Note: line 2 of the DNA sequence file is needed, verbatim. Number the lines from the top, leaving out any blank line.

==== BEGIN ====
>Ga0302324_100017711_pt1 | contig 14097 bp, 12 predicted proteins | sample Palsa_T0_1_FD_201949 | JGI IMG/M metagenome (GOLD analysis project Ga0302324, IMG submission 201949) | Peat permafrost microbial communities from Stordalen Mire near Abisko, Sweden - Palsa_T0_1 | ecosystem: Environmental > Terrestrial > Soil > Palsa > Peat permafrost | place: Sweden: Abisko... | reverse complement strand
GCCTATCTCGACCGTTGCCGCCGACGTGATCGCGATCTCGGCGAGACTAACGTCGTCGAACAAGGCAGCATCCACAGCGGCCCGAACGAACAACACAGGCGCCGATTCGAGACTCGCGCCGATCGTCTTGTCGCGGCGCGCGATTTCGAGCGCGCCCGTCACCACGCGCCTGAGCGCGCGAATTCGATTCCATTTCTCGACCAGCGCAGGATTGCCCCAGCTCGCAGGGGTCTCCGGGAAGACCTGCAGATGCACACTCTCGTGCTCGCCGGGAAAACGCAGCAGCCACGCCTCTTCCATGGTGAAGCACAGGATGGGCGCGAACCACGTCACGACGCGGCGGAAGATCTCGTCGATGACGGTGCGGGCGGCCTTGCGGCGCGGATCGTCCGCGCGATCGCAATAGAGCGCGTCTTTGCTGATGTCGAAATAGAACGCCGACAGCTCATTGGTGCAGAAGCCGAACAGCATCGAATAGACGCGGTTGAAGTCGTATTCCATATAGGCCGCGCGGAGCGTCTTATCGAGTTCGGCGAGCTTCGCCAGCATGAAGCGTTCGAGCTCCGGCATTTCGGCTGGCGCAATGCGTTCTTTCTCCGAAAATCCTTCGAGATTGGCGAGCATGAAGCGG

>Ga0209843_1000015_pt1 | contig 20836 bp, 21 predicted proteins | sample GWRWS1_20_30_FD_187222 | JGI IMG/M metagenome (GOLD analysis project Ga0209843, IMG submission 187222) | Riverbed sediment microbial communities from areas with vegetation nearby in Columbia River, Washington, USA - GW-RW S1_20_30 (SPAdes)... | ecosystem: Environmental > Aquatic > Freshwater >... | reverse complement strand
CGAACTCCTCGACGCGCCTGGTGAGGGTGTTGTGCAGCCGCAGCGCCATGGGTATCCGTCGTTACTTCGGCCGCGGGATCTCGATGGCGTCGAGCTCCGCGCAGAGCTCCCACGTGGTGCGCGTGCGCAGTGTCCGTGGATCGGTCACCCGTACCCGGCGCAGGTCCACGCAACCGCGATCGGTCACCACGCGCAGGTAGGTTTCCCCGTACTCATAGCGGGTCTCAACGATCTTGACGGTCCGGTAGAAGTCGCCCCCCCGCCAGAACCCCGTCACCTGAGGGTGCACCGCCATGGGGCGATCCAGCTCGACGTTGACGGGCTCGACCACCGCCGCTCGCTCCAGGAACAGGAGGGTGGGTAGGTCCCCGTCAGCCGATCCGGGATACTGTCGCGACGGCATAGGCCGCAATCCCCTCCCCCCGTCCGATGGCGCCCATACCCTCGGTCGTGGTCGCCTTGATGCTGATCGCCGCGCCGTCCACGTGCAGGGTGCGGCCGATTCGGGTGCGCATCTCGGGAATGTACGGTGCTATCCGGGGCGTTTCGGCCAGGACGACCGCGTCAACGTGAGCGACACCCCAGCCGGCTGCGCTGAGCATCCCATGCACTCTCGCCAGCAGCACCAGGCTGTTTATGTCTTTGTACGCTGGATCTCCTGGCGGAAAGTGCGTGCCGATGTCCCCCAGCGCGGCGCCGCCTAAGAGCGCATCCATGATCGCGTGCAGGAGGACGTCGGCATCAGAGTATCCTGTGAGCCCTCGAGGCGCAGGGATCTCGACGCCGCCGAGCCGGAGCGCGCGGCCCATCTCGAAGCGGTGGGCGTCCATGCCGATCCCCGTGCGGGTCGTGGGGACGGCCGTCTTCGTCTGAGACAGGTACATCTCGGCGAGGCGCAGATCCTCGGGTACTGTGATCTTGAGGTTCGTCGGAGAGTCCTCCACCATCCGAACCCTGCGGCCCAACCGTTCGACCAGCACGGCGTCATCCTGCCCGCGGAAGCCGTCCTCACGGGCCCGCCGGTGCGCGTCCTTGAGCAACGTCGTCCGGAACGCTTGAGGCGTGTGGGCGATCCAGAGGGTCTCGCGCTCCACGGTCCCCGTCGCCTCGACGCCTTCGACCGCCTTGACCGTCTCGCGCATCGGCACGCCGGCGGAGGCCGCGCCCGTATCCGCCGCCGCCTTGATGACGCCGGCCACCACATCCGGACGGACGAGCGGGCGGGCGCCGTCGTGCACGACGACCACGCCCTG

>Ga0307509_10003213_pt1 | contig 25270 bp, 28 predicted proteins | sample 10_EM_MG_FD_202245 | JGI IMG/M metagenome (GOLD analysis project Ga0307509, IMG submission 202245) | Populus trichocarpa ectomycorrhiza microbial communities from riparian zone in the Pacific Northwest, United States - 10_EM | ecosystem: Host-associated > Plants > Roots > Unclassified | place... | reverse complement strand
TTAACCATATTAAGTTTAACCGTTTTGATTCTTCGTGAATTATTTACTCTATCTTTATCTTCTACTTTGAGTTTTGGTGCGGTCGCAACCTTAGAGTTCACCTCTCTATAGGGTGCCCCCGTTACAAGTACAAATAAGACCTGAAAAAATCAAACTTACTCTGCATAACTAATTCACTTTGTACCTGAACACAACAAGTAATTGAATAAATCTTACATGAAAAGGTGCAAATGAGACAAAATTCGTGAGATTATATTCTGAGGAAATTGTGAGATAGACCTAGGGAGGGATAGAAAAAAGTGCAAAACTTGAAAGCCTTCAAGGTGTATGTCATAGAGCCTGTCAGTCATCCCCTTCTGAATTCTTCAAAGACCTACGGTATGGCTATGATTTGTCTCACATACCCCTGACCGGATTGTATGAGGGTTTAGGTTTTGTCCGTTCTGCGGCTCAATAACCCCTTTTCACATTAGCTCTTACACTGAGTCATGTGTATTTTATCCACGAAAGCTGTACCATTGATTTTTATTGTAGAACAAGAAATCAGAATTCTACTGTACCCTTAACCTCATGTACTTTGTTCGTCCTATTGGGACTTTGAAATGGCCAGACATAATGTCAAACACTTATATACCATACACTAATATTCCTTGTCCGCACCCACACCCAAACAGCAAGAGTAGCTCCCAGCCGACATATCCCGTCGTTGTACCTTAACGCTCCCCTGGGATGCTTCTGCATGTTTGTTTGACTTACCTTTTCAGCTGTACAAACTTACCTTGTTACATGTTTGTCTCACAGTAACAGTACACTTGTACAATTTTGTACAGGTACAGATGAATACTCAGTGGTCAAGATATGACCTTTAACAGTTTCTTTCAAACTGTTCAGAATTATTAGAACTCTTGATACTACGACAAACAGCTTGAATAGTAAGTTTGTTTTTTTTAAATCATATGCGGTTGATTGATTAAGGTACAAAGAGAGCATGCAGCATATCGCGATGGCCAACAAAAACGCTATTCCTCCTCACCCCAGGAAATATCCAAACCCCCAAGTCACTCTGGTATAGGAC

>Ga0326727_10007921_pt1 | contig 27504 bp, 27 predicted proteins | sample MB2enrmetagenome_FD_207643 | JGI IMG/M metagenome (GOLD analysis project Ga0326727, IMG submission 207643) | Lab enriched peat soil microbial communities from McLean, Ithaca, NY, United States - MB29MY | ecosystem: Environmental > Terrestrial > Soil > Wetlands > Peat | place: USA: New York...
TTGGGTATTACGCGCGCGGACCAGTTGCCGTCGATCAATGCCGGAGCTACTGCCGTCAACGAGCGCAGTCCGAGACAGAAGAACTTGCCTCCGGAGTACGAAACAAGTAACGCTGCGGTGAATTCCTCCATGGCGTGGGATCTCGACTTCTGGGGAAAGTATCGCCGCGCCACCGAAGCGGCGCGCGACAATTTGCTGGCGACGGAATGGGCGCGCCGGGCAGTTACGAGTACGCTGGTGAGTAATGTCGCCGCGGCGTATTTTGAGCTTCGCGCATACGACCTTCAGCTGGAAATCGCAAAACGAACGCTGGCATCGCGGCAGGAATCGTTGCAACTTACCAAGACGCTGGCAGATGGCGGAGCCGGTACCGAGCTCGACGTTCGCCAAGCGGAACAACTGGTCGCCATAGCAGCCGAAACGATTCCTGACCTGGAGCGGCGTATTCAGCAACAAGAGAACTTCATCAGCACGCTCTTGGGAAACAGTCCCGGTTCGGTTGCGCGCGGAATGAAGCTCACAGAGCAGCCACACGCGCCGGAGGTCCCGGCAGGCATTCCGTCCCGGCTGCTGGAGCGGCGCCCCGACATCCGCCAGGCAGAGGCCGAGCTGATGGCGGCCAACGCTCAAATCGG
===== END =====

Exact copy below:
GCCTATCTCGACCGTTGCCGCCGACGTGATCGCGATCTCGGCGAGACTAACGTCGTCGAACAAGGCAGCATCCACAGCGGCCCGAACGAACAACACAGGCGCCGATTCGAGACTCGCGCCGATCGTCTTGTCGCGGCGCGCGATTTCGAGCGCGCCCGTCACCACGCGCCTGAGCGCGCGAATTCGATTCCATTTCTCGACCAGCGCAGGATTGCCCCAGCTCGCAGGGGTCTCCGGGAAGACCTGCAGATGCACACTCTCGTGCTCGCCGGGAAAACGCAGCAGCCACGCCTCTTCCATGGTGAAGCACAGGATGGGCGCGAACCACGTCACGACGCGGCGGAAGATCTCGTCGATGACGGTGCGGGCGGCCTTGCGGCGCGGATCGTCCGCGCGATCGCAATAGAGCGCGTCTTTGCTGATGTCGAAATAGAACGCCGACAGCTCATTGGTGCAGAAGCCGAACAGCATCGAATAGACGCGGTTGAAGTCGTATTCCATATAGGCCGCGCGGAGCGTCTTATCGAGTTCGGCGAGCTTCGCCAGCATGAAGCGTTCGAGCTCCGGCATTTCGGCTGGCGCAATGCGTTCTTTCTCCGAAAATCCTTCGAGATTGGCGAGCATGAAGCGG